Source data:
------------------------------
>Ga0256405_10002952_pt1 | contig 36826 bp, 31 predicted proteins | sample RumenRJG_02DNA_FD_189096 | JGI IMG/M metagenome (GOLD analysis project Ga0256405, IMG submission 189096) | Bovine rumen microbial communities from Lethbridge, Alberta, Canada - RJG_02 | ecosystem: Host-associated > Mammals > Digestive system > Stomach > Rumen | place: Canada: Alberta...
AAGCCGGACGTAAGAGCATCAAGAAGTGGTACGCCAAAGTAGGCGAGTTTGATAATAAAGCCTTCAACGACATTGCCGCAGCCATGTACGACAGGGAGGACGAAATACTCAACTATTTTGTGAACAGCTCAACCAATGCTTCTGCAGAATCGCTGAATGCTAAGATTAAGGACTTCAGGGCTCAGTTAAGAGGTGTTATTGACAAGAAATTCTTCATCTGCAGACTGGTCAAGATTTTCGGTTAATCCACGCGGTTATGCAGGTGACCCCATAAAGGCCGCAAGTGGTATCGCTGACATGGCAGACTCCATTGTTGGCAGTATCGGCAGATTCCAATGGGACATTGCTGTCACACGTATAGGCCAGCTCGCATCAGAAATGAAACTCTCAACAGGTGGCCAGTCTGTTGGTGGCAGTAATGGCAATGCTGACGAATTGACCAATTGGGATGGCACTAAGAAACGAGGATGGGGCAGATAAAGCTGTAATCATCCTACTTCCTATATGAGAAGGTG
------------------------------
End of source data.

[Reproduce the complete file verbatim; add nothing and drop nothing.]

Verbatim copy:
>Ga0256405_10002952_pt1 | contig 36826 bp, 31 predicted proteins | sample RumenRJG_02DNA_FD_189096 | JGI IMG/M metagenome (GOLD analysis project Ga0256405, IMG submission 189096) | Bovine rumen microbial communities from Lethbridge, Alberta, Canada - RJG_02 | ecosystem: Host-associated > Mammals > Digestive system > Stomach > Rumen | place: Canada: Alberta...
AAGCCGGACGTAAGAGCATCAAGAAGTGGTACGCCAAAGTAGGCGAGTTTGATAATAAAGCCTTCAACGACATTGCCGCAGCCATGTACGACAGGGAGGACGAAATACTCAACTATTTTGTGAACAGCTCAACCAATGCTTCTGCAGAATCGCTGAATGCTAAGATTAAGGACTTCAGGGCTCAGTTAAGAGGTGTTATTGACAAGAAATTCTTCATCTGCAGACTGGTCAAGATTTTCGGTTAATCCACGCGGTTATGCAGGTGACCCCATAAAGGCCGCAAGTGGTATCGCTGACATGGCAGACTCCATTGTTGGCAGTATCGGCAGATTCCAATGGGACATTGCTGTCACACGTATAGGCCAGCTCGCATCAGAAATGAAACTCTCAACAGGTGGCCAGTCTGTTGGTGGCAGTAATGGCAATGCTGACGAATTGACCAATTGGGATGGCACTAAGAAACGAGGATGGGGCAGATAAAGCTGTAATCATCCTACTTCCTATATGAGAAGGTG